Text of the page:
Local Heart, Global Soul

February 18, 2011

The Tragedy and Comedy that is “les fugitifs”…

(photograph © Kiwidutch)

Once upon a time I worked as a shift worker in New Zealand.

One of my shift co-workers was a fan of art house and foreign films, there was a cinema in the centre of the city that showed these films, short runs, all sorts.

Not just a colleague but also a friend he knew that I sometimes went to see movies there and since I was the only person he knew who was really into these films, (and visa versa) sometimes we would go together.

One evening as our shift rotation started, he came into work, rushed up to me asking me to please go with him to the movies as soon as possible on our next shift evening off… he said he had gone alone to a film the evening before on a whim and I just had to go see this movie before the run ended.

He really wanted to see it again too, so could we go together?

I was intrigued… I said yes, and the evening after our evening shifts ended we went to the movie.

It was in French, subtitles in English provided. The  1986 movie was ” Les Fugitifs”.  The Director is Francis Veber and it stars Gérard Depardieu,  Pierre Richard and Jean Carmet. It was priceless.

We laughed out loud with tears of laughter and at the soppyness  in equal measure and went a further three times together to the same movie.  We would have gone more times but it’s  run in the theater ended before our next rotation of evening shifts did.

I tracked down the Video and played it often, I lent it out to friends and eventually it was at someone else’s place more than at mine. One day I wanted to watch it again and found that I couldn’t remember who I’d lent it to last. I asked around to no avail.

(photograph © Kiwidutch)

Years passed. I kept looking for another copy of the film without success, then later I didn’t look at all because my financial resources were so low that I barely had any budget for food.  Priorities. But I never forgot.

Eventually my finances improved and I started to track down several movies that had met the same fate as my original of  “les fugitifs “. This one took me the longest to track down.

I couldn’t get hold of another copy locally with English subtitles but since I now speak French this is not an issue.  I suspect that the English subtitle versions are only available in English speaking counties, since I know they exist.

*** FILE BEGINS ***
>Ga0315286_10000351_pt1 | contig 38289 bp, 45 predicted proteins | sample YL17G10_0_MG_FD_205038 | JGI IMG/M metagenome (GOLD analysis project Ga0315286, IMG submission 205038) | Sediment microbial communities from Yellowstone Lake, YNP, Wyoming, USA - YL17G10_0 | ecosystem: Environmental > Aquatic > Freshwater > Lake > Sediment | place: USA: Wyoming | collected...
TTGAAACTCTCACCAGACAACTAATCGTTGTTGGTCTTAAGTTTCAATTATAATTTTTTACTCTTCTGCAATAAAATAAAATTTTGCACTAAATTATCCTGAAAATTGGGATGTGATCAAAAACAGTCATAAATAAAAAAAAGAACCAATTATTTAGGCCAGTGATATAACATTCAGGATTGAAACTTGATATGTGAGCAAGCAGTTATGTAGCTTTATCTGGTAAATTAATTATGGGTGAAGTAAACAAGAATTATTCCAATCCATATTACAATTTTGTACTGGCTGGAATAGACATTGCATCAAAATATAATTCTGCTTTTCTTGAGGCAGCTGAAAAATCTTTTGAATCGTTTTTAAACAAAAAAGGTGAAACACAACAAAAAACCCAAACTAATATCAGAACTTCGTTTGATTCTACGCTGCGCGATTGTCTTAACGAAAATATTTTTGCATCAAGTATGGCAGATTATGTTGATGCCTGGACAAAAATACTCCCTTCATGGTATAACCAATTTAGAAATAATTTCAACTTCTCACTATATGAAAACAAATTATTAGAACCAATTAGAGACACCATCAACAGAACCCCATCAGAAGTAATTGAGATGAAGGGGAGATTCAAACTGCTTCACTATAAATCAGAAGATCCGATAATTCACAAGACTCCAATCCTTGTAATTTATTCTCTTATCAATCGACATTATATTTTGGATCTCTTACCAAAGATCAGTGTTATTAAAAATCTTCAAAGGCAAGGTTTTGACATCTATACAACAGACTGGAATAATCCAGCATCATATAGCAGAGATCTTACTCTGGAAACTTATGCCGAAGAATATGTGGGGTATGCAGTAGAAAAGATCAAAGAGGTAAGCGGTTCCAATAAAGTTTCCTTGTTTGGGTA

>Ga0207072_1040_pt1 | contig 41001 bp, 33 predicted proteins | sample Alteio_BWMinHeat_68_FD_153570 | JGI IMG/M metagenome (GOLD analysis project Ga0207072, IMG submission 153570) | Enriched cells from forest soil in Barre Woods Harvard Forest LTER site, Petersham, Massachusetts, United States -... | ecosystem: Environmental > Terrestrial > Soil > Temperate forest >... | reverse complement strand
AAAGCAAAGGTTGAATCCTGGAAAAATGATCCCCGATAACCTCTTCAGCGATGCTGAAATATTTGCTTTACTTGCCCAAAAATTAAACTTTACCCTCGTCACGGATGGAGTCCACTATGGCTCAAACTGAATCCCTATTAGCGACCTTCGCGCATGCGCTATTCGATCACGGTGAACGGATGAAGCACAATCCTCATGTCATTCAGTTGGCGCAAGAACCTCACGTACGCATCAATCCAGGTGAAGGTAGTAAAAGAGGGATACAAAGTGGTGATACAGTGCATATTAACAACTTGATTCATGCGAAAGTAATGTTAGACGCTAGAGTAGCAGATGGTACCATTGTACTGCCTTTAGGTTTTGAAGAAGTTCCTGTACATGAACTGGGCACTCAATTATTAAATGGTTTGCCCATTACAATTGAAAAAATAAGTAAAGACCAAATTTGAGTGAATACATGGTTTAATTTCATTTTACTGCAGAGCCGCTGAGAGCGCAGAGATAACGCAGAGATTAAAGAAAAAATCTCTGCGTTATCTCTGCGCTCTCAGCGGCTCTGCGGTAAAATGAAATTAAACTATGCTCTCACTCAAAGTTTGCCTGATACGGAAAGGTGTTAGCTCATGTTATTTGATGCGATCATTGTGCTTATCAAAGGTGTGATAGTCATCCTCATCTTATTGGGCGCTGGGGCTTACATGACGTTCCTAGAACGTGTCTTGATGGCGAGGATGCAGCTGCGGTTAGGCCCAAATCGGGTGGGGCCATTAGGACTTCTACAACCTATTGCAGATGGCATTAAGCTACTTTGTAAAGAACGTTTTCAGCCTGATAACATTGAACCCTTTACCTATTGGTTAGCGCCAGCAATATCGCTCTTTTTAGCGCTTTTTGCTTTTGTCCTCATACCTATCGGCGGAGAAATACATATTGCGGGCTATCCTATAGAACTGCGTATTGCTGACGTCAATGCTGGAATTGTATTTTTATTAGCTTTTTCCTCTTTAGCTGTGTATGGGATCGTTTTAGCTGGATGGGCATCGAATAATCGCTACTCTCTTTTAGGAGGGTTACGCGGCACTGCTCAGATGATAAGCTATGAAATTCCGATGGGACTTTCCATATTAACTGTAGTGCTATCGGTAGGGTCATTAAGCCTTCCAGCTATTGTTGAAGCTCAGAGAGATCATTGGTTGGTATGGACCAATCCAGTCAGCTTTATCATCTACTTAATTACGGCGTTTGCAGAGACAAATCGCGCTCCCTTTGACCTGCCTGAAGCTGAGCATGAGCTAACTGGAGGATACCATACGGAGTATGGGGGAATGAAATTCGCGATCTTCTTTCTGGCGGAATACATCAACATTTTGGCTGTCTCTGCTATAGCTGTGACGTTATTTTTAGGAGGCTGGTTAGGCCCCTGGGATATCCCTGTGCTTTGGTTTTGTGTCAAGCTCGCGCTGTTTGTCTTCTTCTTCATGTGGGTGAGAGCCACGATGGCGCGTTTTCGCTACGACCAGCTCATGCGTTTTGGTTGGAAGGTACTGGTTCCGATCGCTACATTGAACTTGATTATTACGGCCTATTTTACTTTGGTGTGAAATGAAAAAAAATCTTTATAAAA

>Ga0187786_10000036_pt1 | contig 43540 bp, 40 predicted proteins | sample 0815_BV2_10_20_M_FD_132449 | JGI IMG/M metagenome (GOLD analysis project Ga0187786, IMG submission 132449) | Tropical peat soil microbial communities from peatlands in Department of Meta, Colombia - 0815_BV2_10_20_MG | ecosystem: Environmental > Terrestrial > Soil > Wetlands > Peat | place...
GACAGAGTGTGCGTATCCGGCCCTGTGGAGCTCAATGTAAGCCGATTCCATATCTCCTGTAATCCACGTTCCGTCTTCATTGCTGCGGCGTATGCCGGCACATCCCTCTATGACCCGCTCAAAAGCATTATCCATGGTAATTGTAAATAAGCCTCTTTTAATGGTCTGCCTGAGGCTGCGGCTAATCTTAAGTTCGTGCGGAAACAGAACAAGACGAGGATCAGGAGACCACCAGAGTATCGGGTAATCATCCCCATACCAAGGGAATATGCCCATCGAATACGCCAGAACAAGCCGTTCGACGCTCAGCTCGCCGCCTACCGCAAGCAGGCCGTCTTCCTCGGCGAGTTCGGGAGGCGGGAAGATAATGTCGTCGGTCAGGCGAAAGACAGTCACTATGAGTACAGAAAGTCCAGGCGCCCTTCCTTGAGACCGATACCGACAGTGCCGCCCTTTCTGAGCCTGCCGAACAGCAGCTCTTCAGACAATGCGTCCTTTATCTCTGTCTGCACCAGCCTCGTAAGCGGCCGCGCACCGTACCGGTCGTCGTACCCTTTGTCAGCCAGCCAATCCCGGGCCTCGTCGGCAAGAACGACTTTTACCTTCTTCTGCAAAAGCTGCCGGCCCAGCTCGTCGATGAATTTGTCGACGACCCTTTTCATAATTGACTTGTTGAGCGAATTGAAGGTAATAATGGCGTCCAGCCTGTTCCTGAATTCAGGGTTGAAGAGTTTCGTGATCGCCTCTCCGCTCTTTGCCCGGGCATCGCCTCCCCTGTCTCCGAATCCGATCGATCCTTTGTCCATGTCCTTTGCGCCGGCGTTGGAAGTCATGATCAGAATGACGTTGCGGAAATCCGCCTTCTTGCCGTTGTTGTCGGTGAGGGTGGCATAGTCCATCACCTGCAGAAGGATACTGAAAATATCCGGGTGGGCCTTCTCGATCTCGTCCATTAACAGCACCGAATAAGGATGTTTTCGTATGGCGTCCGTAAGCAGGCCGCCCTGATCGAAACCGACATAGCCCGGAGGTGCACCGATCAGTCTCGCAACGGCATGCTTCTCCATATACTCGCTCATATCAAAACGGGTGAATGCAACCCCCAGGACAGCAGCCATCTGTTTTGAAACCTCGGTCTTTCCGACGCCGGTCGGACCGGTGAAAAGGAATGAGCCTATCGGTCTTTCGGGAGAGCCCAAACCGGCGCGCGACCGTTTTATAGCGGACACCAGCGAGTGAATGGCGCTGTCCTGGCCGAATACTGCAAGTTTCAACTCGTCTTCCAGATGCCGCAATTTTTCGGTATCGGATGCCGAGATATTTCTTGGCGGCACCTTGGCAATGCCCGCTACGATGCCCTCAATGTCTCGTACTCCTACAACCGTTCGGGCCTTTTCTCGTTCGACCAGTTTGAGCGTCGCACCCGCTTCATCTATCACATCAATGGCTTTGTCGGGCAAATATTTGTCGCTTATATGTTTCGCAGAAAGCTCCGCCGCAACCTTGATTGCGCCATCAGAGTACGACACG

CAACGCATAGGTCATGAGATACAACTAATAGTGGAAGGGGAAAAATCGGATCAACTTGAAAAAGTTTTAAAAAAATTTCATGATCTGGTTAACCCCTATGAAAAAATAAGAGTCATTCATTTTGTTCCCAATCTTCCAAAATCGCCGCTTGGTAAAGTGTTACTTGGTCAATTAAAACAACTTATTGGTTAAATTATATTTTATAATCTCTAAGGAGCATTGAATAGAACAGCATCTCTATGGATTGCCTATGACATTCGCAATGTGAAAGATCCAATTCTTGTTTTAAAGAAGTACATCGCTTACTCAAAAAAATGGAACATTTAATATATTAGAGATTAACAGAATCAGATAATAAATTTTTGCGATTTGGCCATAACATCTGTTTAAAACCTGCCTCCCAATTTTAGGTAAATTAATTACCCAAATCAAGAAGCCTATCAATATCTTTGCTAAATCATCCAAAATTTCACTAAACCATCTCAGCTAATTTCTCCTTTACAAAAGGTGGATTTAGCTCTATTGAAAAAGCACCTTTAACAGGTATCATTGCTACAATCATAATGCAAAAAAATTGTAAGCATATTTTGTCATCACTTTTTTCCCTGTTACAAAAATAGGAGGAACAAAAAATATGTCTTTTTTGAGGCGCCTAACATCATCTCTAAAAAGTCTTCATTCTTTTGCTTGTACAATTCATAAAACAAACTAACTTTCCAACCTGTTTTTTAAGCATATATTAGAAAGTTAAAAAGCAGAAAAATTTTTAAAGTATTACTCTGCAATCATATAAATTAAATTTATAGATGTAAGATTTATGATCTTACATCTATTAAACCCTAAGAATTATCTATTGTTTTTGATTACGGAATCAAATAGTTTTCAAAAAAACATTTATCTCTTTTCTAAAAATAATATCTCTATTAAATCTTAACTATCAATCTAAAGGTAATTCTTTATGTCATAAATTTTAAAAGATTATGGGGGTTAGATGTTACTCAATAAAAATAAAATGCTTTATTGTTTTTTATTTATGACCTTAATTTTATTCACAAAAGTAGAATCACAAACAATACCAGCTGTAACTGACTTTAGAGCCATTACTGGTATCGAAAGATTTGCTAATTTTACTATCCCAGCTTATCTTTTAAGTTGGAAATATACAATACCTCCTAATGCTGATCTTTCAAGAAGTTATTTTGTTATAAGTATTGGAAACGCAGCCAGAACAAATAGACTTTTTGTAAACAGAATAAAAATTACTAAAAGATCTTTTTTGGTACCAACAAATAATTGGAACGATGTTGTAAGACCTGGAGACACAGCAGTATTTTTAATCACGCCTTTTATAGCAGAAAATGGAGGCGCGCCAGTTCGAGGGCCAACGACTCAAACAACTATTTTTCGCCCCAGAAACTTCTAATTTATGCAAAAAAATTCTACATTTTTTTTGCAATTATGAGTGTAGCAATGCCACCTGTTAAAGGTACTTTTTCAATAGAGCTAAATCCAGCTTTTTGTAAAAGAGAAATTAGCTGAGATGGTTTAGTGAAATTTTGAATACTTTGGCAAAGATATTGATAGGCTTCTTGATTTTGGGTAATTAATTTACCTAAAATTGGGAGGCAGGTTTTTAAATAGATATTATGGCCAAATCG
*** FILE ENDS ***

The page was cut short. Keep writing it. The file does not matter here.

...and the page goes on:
When I finally got it my heart leapt. (Friends may feel free to watch it with me,  but on my sofa, as this copy ain’t going nowhere LOL)

I won’t spoil the story but will say one thing, there is another version (English language) of this film that featured Nick Nolte … I’ve seen it and was disappointed beyond words. The two versions are light years apart.

I don’t know exactly when and how I fell in seriously love with foreign language films, but this was the movie that inspired me to actually collect them over the years.

Every now and again I’d like to tell you about one of  the films in my collection and of this one, I can highly recommend that you seek it out in your local video hire shop if it’s at all possible.

7 Comments »

  1. Oh dear, I have seen this version by Gérard Depardieu. I guess it was sometimes when I visited in Paris with my children because they speak French; I am not speaking, just mumbling. He is one of my favorite film star in French world. If You have seen movies Asterix, in these movies he is so awesome.

    I love also Nick Nolte, but the same film by him, I do not know.

    Thank You for this post.

    Happy week-end.

    Comment by sartenada — February 18, 2011 @ 10:45 am | Reply

    • I’m not sure by your comment if you enjoyed the movie or not? The French are masters of saying a lot using very little, much is implied, they expect the audience to think and to come to the correct conclusion if given the right sequence of hints. The humour is very French, with comical moments made out of the most simple everyday events, expressions and very much choosing exactly the right actor for the part. I loved this film when I saw it with subtitles, now that I speak (enough) French I’m loving it even more “undiluted”.
      Oh! I totally forgot to mention Asterix, isn’t it BRILLIANT!?

      Comment by kiwidutch — February 19, 2011 @ 7:34 am | Reply

      • Yes, I liked it very much. Asterix is great and nowadays there some real movies also, not only comics. I love them also. Last time I saw one with Michael Schumacher (Formel 1) and he knew how to play, I think. 🙂

        Comment by sartenada — February 22, 2011 @ 7:30 am | Reply

        • I wasn’t sure from your first comment if you liked it or not, great to hear that you liked it too 🙂

          Comment by kiwidutch — February 24, 2011 @ 2:41 pm | Reply

  2. Sweet story….what is a shift worker?

    Comment by milkayphoto — February 18, 2011 @ 8:38 pm | Reply

    • Tracy,
      A shift worker is someone who doesn’t work regular daytime hours… typically a “shift” can be something like working from 06:00 am until 14:00 pm, or 14:00-22:00 or a full (though the) night shift. Shifts can be rotating (often one week per time slot) or permanent. Since “Shift work(er)” is the only word I know (in English) to describe this I’m very curious to know the name you have to describe people who work these kind of hours?

      Comment by kiwidutch — February 19, 2011 @ 8:10 am | Reply

  3. […] When I did a search on my blog I was a little shocked that it’s been two years since my last film post: https://kiwidutch.wordpress.com/2011/02/18/new-312/. […]

    Pingback by Post This One Onto Your Bucket-List… | Local Heart, Global Soul — March 24, 2013 @ 1:01 am | Reply


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